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DLCO Adjustment for Carboxyhemoglobin Concentration


Diffusing Capacity of the Lung for CO - Carbon Monoxide

DLCO (Diffusing Capacity of the Lung for Carbon Monoxide) is an indication of the rate of transfer of CO in the air of the lung into the  pulmonary capillary blood.
In Europe it is commonly referred to as TLCO (Transfer factor of the Lung for Carbon Monoxide). This transfer process requires several steps including:
  1. Bulk flow delivery of CO to the airways and alveolar spaces;
  2. Mixing and diffusion of CO in the alveolar ducts, air sacs and alveoli
  3. Transfer of CO across the gaseous to liquid interface of the alveolar membrane
  4. Mixing and diffusion of CO in the lung parenchyma and alveolar capillary plasma
  5. Diffusion across the red cell membrane and within the interior of the red blood cell and
  6. Chemical reaction with constituents of blood Hemoglobin (Hb)
The most common methodology to measure carbon monoxide (CO) uptake is with the single breath technique, although there are several other techniques that can be used (e.g., steady-state, intra-breath and rebreathing techniques). Equipment needed to measure DLCO is varies widely in complexity, but the basic principles are the same. All systems have a source of test gas (bag-in-box, spirometer, compressed gas cylinder), a method for measuring inspired and expired volume over time (spirometers with kymographs, pneumotachometers near the mouthpiece or near a bag-in-box), and gas analysers (single-sample analysers or continuous high-speed analysers).

A number of pathological states can affect DLCO (e.g., anemia, pumonary emboli, emphysema, Interstitial lung disease, etc.). Measurement of DLCO is indicated when any of these pathological processes are suspected or need to be ruled out. Moreover, measuring changes in DLCO over time in these processes is a useful way of following the course of disease.3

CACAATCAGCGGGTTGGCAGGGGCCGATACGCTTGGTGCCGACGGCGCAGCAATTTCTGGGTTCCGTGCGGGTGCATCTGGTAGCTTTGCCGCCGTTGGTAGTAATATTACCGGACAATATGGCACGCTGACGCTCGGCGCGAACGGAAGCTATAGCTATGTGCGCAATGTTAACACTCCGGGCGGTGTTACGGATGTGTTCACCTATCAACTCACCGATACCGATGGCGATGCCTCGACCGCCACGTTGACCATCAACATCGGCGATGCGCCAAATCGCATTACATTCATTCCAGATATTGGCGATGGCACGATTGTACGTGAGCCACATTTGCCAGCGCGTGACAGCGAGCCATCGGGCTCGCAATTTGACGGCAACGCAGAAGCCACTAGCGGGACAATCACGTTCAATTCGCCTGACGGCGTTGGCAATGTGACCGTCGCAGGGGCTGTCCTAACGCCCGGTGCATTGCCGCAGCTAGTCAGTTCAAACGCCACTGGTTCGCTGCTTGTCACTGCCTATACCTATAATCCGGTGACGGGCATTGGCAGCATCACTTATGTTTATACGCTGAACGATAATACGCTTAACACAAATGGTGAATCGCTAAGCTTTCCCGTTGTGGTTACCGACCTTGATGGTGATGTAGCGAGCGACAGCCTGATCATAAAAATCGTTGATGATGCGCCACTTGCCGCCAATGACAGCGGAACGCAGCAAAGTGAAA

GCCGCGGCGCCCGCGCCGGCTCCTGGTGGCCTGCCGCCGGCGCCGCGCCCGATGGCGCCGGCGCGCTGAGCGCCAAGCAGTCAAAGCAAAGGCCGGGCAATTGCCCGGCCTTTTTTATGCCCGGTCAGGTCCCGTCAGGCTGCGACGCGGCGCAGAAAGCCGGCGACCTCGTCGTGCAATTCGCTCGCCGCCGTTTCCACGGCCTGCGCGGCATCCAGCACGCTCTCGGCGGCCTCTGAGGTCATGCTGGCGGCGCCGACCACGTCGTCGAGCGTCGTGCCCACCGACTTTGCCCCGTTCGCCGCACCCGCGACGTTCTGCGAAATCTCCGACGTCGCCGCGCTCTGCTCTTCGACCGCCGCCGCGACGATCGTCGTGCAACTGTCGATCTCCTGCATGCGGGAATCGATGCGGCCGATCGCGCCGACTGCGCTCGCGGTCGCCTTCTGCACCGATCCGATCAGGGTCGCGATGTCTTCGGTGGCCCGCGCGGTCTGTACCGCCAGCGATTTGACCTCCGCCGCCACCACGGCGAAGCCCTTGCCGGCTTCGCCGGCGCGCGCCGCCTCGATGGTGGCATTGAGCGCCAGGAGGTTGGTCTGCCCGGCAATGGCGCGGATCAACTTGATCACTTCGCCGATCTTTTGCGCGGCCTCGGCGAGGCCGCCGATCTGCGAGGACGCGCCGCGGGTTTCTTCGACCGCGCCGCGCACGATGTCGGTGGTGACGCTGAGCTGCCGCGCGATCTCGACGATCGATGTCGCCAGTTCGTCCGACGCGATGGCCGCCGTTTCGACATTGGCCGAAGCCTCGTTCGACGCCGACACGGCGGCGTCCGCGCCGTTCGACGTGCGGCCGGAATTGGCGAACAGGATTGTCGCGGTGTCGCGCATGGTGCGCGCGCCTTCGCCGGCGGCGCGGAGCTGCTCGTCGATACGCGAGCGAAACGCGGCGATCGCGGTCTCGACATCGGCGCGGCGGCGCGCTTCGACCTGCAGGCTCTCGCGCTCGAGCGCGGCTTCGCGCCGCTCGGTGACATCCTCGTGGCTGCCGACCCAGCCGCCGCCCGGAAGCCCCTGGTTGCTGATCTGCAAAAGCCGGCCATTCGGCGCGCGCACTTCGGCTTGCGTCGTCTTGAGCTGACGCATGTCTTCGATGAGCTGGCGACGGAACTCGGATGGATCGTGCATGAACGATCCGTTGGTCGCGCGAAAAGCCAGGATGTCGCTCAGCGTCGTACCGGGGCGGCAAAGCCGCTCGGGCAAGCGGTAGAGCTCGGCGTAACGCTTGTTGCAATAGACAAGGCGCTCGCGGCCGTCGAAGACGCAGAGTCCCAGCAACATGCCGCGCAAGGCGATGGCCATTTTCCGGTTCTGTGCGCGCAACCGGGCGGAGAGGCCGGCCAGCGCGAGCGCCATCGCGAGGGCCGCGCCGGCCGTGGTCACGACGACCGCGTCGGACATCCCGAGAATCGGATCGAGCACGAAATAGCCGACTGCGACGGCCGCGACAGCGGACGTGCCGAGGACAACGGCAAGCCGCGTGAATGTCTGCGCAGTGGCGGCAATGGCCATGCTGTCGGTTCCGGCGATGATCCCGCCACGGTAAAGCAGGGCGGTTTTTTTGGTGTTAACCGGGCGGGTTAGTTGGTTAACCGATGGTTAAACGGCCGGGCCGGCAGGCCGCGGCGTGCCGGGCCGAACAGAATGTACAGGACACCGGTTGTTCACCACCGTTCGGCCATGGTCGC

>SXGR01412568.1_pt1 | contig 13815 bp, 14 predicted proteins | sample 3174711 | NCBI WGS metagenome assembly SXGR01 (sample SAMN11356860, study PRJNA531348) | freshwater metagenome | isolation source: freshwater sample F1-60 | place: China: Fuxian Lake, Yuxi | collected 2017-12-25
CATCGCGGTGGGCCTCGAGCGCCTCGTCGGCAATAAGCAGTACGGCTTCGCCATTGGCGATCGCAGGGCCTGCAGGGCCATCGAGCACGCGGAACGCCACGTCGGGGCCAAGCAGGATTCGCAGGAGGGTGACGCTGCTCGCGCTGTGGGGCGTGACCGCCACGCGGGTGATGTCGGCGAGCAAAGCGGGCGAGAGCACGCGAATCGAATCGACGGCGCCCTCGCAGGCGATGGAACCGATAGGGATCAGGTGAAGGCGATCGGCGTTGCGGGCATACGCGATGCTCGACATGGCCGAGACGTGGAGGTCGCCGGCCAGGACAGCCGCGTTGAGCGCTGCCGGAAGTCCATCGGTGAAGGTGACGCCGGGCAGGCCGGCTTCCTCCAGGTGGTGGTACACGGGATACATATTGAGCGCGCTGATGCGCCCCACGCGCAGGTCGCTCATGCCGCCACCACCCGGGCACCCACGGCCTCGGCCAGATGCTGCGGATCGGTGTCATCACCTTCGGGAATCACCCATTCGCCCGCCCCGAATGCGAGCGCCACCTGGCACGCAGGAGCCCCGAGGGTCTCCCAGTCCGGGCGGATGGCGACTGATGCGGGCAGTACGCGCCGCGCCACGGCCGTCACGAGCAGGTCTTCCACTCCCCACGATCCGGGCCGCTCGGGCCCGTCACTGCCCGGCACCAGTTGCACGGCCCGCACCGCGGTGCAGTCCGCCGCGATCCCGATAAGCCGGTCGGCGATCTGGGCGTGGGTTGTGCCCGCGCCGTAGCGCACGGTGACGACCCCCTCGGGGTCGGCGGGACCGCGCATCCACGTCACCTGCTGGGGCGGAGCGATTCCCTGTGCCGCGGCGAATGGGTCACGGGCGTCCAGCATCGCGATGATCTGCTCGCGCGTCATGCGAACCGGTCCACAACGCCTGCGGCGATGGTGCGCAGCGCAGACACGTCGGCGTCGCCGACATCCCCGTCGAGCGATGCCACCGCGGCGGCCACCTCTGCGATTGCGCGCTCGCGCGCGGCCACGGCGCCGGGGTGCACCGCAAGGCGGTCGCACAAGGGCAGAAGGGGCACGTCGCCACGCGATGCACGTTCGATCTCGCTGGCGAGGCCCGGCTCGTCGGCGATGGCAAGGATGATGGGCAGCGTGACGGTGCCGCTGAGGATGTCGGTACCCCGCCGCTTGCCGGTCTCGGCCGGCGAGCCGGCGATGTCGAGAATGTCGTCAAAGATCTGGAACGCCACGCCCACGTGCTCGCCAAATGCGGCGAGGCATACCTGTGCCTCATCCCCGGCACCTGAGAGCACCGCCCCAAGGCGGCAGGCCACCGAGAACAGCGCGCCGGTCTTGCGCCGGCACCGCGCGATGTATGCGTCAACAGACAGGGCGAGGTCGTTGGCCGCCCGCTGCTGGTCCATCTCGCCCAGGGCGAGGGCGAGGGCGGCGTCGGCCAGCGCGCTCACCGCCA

See an online calculator for DLCO predicted normal values

Units of measurement

The European Respiratory Society (ERS) recommends expressing DLCO in the SI units (mmol/(min kPa), while the ATS prefers the traditional units mL (standard temperature, pressure and dry (STPD))/(min·mmHg). Care must be taken to ensure the same set of units is used throughout all calculations. Values in SI units should be multiplied by 2.987 to obtain values in traditional units.


Adjustments to the measurement of DLCO prior to interpretation

DLCO depends upon a number of physiological factors. Besides varying with age, sex, height and possibly race, DLCO also changes with hemoglobin, lung volume, carboxyhaemoglobin (COHb), PIO2 - inspired oxygen partial pressure (e.g. altitude), exercise and body position. Although these effects may cause changes in DLCO in opposite directions  all should be considered in interpreting the observed CO uptake. Moreover, specific adjustments for three of these factors (Hb, COHb and PIO2) should always be made to ensure appropriate interpretation. The formula for the fully corrected DLCO is the multiple of the correction factors for Hb, COHb, and Pl, and altittde.

See an online calculator to correct for hemoglobin

See an online calculator to correct for altitude (PIO2).


Adjustment of DLCO due to Carboxyhemoglobin


The routine DLCO computation assumes that caron monoxide pressure in the blood is zero. However cigarette smoke as well as other environmental sources can produce measureable levels of CO backpressure. and carboxyhemoglobin (COHb). Carboxyhemoglobin is also endogenously produced as a byproduct of hemoglobin catabolism. Together they contribute to measured COHb levels of 1 to 2%, and this correction is already includeds in reference values for healthy non-smokers. Small increase in COHb also occur when CO is inspired during the DLCO test. Estimates from several studies showed that DLCO will decrease by 1% for every 1% increase in CoHb.4

See an online calculator for carboxyhemoglobin COHb predicted normal values


Carboxyhemoglobin concentrations can be easily measured using CO oximeters, and this will allow for estimating the impact on DLCO via the following formula:

DLCO adjusted for COHb = DCLOmeasured x (1+ (COHb/100)

where COHb is a percentage.

The online calculator here will calculate the DLCO adjusted for COHb based on the inputs of DLCO measured, and COHb percent via the formulas above.
These calculations are based on the method of Cotes1,2 as recommended by the American Thoracic Society.



CALCULATOR INPUT
DLCO adjustment for Carboxyhemoglobin (COHb)


Required inputs:

DLCO measured

-DLCO units

Percent COHb measured
%






References:
1.
J.E. Cotes 1993, Lung Function, 5th Edition., Blackwell Scientific Publications, London
2.
J.E. Cotes, J.M. Dabbs, P.C. Elwood, A.M. Hall, A. McDonald, and M.J. Saunders.  Iron-deficiency anaemia: its effects on transfer factor for the lung (diffusing capacity) and ventilation and cardiac frequency during submaximal exercise. Clin. Sci. 42:325-33 (1972).
3.
Macintyre N, Crapo RO, Viegi G et al. (October 2005). "Standardisation of the single-breath determination of carbon monoxide uptake in the lung". Eur. Respir. J. 26 (4): 720–35.
4.
American Thoracic society, Single Breath Carbon Monoxide Diffusing Capacity (transfer factor) Recomendations for a Standard Technique- 1995 Update, Am J Respir Crit Care Med. 152 pp 2185-2198 (1995).


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